Professional/Occupational Licensing—Appeals Process
This section will give you an overview of the appeals process if the licensing board denies your application for a professional or occupational license.
Note: Each licensing agency is different! This is just a general overview to prepare you for what the process is like, but it will be slightly different in every situation.
If a licensing board decides to deny your license, it must notify you in one of the following ways:
- Statement of Issues: The board files and serves you with a formal written statement of the board’s decision to deny you a license. It must specify any rules or statutes that you are not in compliance with, and the facts that authorize the denial. The statement of issues initiates a formal hearing on the matter; or
- Informal notice of denial: The board serves you with a written notice of denial, but does not file the notice with the court. The notice must state: the reason for the denial and your right to request a hearing on the denial.
Notice of Defense or Request for a Hearing
- Notice of Defense: If the board files and serves you with a formal statement of issues, you have 15 days to file what is called a “Notice of Defense” with the board, which means you want a formal hearing on the matter. If you do not file a Notice of Defense (or file it late, past the 15 days allowed), you will give up your right to a hearing (called a “default”). The licensing board can take whatever action it pleases, which is usually the harshest, i.e. denial of your license, and you can’t challenge it. (Note: a licensing board has discretion to allow/honor late notices and to grant a hearing after a default, but chances are slim.) Typically a generic notice of default “postcard” is included with the statement. This is the easiest way to preserve your right. The notice of defense need only contain your address and signature to be sufficient.
- Written Request for a Hearing: If the board does not file a formal statement of issues, but instead sends you an informal notice of denial, you have 60 days to file a written request for a hearing with the board.
In many cases, you can resolve your case before by agreeing to a voluntary settlement (called a “stipulated settlement”) with the licensing board. A stipulated settlement is sort of like a plea bargain—you admit to doing something wrong, and you agree to accept a certain amount of punishment from the board. Often this means that you will get your license on a conditional basis for a certain amount of time (a “probation” period).
You will have to meet certain requirements—such as participating in counseling or other behavioral programs, taking specific classes or exams, having your work monitored by a supervisor, getting drug tested, completing community service, and/or temporary suspension—during the probation period. If you complete all the requirements, you can get your full license back. If you do NOT complete the requirements, the board can revoke your license.
A stipulated settlement can be complicated, so it is recommended to have a lawyer represent you. You may be able to negotiate certain parts of the settlement agreement—such as what wrongdoing you will admit to; what conditions you will have to complete during the probation period; and how much you will have to pay in recovery costs to get your license. If you reach this point, you should think about what issues are most important to you—for example, whether you want the shortest possible probation, or to pay the smallest amount, or to avoid admitting certain wrongdoing.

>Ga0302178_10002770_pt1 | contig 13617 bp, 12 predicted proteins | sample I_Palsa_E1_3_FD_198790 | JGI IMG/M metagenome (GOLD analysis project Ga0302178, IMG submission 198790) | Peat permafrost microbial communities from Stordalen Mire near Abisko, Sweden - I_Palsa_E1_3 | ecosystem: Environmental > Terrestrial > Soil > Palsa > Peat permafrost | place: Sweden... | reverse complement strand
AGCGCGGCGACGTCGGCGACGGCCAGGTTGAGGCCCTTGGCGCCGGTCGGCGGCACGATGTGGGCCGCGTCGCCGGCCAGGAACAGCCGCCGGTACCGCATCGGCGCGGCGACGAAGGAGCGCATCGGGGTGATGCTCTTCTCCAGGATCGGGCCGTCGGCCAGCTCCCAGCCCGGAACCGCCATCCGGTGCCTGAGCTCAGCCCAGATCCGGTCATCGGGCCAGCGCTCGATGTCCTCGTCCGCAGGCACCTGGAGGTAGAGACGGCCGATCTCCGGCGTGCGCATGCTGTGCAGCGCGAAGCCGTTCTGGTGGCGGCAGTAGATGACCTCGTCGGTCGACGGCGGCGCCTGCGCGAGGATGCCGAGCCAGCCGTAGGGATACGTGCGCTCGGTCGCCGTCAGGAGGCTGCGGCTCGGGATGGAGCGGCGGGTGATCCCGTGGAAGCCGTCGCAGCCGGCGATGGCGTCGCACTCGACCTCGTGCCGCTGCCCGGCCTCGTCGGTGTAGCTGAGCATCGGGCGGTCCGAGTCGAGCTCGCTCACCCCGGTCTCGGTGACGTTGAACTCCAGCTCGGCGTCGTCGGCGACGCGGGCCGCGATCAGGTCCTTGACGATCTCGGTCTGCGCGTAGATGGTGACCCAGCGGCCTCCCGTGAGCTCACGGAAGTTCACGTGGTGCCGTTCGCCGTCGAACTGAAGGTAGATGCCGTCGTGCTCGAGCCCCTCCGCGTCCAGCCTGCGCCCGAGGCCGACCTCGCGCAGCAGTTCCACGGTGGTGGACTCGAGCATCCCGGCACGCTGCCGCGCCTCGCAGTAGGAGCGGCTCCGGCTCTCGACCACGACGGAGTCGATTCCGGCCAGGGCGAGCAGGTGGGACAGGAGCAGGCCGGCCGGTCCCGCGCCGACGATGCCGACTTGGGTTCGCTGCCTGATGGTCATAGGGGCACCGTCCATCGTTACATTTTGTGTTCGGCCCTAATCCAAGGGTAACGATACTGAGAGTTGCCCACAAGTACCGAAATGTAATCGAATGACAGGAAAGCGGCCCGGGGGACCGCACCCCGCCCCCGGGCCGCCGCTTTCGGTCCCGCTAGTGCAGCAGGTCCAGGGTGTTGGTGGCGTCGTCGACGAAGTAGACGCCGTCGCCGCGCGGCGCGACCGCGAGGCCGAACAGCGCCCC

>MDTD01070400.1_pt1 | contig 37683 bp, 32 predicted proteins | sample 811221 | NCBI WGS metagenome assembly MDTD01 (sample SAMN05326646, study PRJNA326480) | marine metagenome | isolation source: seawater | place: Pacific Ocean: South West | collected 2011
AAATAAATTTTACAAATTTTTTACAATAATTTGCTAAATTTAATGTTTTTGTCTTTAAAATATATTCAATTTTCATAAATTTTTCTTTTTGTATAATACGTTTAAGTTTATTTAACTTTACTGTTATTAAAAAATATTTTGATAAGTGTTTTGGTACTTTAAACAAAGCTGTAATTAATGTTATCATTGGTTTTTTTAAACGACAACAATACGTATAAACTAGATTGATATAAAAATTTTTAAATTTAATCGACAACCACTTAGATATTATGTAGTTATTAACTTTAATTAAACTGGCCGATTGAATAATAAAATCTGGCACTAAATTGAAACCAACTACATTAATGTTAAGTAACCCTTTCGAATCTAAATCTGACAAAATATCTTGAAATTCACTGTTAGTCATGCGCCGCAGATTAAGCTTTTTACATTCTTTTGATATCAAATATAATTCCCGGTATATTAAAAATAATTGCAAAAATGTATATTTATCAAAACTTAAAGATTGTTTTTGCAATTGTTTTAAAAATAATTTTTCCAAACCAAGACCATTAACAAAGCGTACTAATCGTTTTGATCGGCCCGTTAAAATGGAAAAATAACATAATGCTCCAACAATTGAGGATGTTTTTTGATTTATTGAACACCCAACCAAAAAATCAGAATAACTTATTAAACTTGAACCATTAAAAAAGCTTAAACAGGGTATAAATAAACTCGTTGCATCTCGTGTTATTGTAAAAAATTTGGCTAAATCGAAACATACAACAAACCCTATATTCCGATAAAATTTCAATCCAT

The Formal Hearing.
If you don’t reach a stipulated settlement with the licensing board, you will have a formal administrative hearing. An administrative hearing is somewhat like a trial. There will be a judge and a court reporter. The board will be represented either by in-house counsel (its own attorney) or the California Attorney General (like a prosecutor for the entire state). You are allowed to have an attorney also, but you are not entitled to one, so you will have to pay for your attorney yourself. Both sides will present evidence, put on witnesses (if necessary), and make arguments. 
After the case is presented, the administrative law judge (ALJ) will issue an advisory decision within about 30 days.
Cal. Bus. & Prof. Code § 485(a). ↑
Cal. Gov’t Code § 11504. ↑
Cal. Bus. & Prof. Code § 485(b). ↑
Cal. Gov’t Code § 11506(d). ↑
See, e.g., In the Matter of the Accusation Against: Bertha Sandoval Arroyo, Case No. DBC 2008-85, available at http://www.dbc.ca.gov/public/rda54530_20090827_stip.pdf; In the Matter of: Robert Sal Buchberger, Case No. 2000-151, available at http://rn.ca.gov/public/rn471462.pdf; In the Matter of the Accusation Against: Elizabeth Oberholtzer, Case No. 1D 2009 67851, available at http://www.ptbc.ca.gov/consumers/enforcement/oberholtzer_stip.pdf; In the Matter of the Accusation Against: Kenneth E. Roberson, Ph.D., Case No. 1F-2007-182250, available at http://www.psychboard.ca.gov/public/psy11958_2010_07_27_dec.pdf.pdf. ↑
You will have the right to notice and a hearing before the board revokes your license. ↑
See Suzanne Taylor, Cal. Dept. of Consumer Affairs—Board of Psychology, What Are Stipulated Settlements, http://www.psychology.ca.gov/consumers/settlements.shtml. Frederick M. Ray, The Stipulated Settlement, California License Law Blog, http://www.californialicenselawblog.com/tags/stipulated-settlement/. ↑
Cal. Gov’t Code § 11500 et seq. ↑
See Frederick M. Ray, FAQs about California Licensing Matters, http://www.calicenselaw.com/Frequently-Asked-Questions.aspx. ↑